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U.S. Forest Service

Southwestern Region Viewing Area


Map displaying the route to the Superstition Mountains area.

the Superstition Mountains provide a striking backdrop for a typical Sonoran Desert. The Superstition Mountains provide a striking backdrop for a typical Sonoran Desert scene. Photo Source:, Diane Taliaferro.

giant saguaro cacti. Giant saguaro cacti (Cereus giganteus). Photo Source:, Stephen Peel.

teddy bear cholla cactus. Teddy bear cholla (Opuntia bigelovii). Photo Source: U.S. Forest Service.

Superstition Mountains Desert Foray

Forest: Tonto National Forest

District: Mesa Ranger District

Description: This desert foray gives you the option of several hiking trails at the base of the Superstition Mountains east of Phoenix. This may be a national forest, but at an elevation of 2,000-2,500 feet in the Sonoran Desert, the vegetation is hardly forest-like, unless you want to count the giant saguaro cacti as trees. The absolutely best time to visit is March after a wet winter (an El Nino year), which occurs only once about every ten years. In these years, the desert comes alive with spring annuals that produce a riot of color not to be seen again until the next El Nino year. Otherwise, the perennial cacti and succulents are always interesting. You will see saguaro cacti, chollas, prickly pears, barrel cacti, ocotillo, agaves, and yuccas. Most of these plants bloom in the spring and early summer.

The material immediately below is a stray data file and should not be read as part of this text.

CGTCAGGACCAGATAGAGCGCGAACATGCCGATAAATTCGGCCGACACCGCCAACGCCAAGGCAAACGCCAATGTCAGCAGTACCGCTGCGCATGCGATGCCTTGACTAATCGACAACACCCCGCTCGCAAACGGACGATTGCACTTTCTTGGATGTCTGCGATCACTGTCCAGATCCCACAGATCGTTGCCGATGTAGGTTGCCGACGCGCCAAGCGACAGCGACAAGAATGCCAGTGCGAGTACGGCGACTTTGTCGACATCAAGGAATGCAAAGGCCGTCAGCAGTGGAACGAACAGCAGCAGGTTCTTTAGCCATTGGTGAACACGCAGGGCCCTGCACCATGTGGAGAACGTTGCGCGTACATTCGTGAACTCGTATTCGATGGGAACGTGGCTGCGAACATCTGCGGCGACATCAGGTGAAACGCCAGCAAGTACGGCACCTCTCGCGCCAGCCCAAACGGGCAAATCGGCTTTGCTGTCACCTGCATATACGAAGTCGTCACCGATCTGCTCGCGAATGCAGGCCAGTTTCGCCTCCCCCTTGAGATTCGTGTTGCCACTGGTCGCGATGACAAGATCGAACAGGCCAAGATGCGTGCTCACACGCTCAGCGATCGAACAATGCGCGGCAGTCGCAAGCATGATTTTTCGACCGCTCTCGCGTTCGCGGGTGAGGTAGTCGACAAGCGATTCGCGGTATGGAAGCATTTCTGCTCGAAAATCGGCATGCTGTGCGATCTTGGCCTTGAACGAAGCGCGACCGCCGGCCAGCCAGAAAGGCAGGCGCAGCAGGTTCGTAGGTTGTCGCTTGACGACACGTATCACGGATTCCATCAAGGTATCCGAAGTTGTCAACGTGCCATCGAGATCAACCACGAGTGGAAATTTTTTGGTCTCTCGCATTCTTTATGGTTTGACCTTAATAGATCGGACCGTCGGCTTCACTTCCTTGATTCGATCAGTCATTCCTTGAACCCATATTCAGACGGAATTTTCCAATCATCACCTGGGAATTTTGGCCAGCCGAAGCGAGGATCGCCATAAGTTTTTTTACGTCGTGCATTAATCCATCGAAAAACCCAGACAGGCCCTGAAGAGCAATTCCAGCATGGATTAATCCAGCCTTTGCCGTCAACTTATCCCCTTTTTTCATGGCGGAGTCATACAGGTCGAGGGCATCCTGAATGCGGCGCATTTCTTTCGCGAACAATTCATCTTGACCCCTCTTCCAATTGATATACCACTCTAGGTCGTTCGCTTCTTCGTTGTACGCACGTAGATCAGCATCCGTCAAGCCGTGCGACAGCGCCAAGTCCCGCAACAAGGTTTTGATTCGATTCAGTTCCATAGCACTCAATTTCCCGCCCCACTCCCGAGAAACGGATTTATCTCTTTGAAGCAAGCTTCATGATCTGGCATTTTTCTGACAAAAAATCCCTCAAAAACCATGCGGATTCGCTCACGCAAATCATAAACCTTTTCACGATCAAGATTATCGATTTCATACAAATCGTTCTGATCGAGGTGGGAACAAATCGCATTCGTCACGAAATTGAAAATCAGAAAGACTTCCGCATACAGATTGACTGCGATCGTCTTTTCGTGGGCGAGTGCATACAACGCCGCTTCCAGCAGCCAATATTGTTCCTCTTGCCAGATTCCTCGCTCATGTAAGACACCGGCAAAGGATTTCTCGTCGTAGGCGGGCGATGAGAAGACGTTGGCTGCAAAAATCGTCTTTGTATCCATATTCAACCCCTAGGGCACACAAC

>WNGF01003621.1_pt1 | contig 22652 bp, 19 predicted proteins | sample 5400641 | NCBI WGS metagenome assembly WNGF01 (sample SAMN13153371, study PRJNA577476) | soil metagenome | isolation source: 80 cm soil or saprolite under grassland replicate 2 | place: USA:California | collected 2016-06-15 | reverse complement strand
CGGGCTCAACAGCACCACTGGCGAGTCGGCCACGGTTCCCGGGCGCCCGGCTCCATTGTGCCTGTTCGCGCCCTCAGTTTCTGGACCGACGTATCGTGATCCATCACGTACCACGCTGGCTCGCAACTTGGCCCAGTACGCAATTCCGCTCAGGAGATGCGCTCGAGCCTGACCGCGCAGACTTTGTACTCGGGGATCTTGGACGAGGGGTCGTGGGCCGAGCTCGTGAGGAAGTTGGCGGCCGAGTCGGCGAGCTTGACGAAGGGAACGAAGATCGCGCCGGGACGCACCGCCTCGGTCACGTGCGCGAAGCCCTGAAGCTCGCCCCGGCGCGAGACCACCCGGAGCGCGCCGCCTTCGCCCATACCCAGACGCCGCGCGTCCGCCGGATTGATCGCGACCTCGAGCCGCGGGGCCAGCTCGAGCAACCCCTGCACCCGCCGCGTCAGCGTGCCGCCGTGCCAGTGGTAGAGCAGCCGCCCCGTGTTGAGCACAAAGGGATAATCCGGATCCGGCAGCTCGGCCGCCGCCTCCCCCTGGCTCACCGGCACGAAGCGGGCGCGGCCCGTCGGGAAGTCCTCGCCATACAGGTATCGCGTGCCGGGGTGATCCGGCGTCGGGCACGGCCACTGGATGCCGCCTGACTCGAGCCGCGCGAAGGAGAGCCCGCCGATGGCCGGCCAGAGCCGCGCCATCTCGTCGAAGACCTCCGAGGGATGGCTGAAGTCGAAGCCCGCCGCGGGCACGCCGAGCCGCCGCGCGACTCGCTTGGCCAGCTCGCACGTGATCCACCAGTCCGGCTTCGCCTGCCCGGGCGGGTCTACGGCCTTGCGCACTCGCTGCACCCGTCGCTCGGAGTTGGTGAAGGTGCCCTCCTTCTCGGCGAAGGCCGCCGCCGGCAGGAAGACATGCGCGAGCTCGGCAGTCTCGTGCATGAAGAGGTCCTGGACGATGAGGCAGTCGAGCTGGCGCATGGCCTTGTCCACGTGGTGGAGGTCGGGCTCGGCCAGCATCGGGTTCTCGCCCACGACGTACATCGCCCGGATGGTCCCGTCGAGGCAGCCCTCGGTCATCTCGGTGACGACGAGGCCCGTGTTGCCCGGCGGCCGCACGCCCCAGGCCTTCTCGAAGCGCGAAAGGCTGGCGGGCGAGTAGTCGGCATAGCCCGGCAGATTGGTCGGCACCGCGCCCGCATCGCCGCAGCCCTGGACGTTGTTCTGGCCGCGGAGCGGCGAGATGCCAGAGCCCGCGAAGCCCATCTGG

Safety First: Desert heat and low humidity are real hazards for people unfamiliar with hot climates. A person can loose up to 5 quarts of fluid a day and it is easy to become seriously dehydrated without realizing it, so drink plenty of fluids even if you do not feel very thirsty. Temperatures can exceed 100 degrees anytime from April through October. During hot months, try to get out in the early morning before the intense heat of the day. When hiking, even if only a short hike, take a day pack with water, snack foods, protective clothing, compass, flashlight, and first aid kit. To avoid sun injury, wear light loose clothing, use sunscreen on exposed areas, wear a hat, and have sunglasses.

Directions: From downtown Phoenix, drive east on US Highway 60 (Superstition Freeway) to the Arizona Highway 88/Idaho Road exit (Exit 196). Follow Arizona Highway 88 north, then northwest to Lost Dutchman State Park. Hiking trails 53 (Siphon Draw), 56 (Treasure Loop), and 57 (Prospector’s) are accessed from the State Park. Trail 58 (Jacob’s) is accessed from Forest Road 78, which leaves State Highway 88 about .5 mile north of the State Park entrance.

Contact: Tonto National Forest, Mesa Ranger District, 5140 East Ingram Street, Mesa, Arizona 85205. Phone: (480) 610-3300.

Closest Town: Mesa, Arizona.